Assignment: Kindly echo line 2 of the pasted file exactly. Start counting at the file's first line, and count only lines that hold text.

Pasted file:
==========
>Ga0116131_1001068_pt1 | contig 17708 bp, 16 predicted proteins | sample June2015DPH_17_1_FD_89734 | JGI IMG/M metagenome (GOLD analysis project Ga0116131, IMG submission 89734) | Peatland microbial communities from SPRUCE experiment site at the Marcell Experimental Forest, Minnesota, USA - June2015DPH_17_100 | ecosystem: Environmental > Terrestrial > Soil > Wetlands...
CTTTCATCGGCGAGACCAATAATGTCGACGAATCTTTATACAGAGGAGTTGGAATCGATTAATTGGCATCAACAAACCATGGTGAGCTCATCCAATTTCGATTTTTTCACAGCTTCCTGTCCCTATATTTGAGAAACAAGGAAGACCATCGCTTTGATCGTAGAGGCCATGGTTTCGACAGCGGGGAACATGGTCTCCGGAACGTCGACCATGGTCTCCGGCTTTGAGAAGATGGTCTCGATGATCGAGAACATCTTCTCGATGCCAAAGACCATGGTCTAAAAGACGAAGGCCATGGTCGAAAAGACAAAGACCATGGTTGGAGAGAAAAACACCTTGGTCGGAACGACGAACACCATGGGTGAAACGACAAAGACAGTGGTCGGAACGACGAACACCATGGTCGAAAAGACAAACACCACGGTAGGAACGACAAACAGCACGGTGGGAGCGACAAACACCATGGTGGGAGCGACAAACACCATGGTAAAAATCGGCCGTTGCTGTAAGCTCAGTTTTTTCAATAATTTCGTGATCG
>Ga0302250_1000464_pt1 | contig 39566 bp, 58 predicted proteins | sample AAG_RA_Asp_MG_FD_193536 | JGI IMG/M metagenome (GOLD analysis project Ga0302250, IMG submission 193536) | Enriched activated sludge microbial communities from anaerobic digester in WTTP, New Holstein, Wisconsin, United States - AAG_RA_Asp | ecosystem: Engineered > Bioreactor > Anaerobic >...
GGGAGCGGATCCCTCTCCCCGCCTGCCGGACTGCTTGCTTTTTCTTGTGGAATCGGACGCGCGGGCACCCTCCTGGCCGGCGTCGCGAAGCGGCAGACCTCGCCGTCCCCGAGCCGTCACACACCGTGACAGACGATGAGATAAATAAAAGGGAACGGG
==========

CTTTCATCGGCGAGACCAATAATGTCGACGAATCTTTATACAGAGGAGTTGGAATCGATTAATTGGCATCAACAAACCATGGTGAGCTCATCCAATTTCGATTTTTTCACAGCTTCCTGTCCCTATATTTGAGAAACAAGGAAGACCATCGCTTTGATCGTAGAGGCCATGGTTTCGACAGCGGGGAACATGGTCTCCGGAACGTCGACCATGGTCTCCGGCTTTGAGAAGATGGTCTCGATGATCGAGAACATCTTCTCGATGCCAAAGACCATGGTCTAAAAGACGAAGGCCATGGTCGAAAAGACAAAGACCATGGTTGGAGAGAAAAACACCTTGGTCGGAACGACGAACACCATGGGTGAAACGACAAAGACAGTGGTCGGAACGACGAACACCATGGTCGAAAAGACAAACACCACGGTAGGAACGACAAACAGCACGGTGGGAGCGACAAACACCATGGTGGGAGCGACAAACACCATGGTAAAAATCGGCCGTTGCTGTAAGCTCAGTTTTTTCAATAATTTCGTGATCG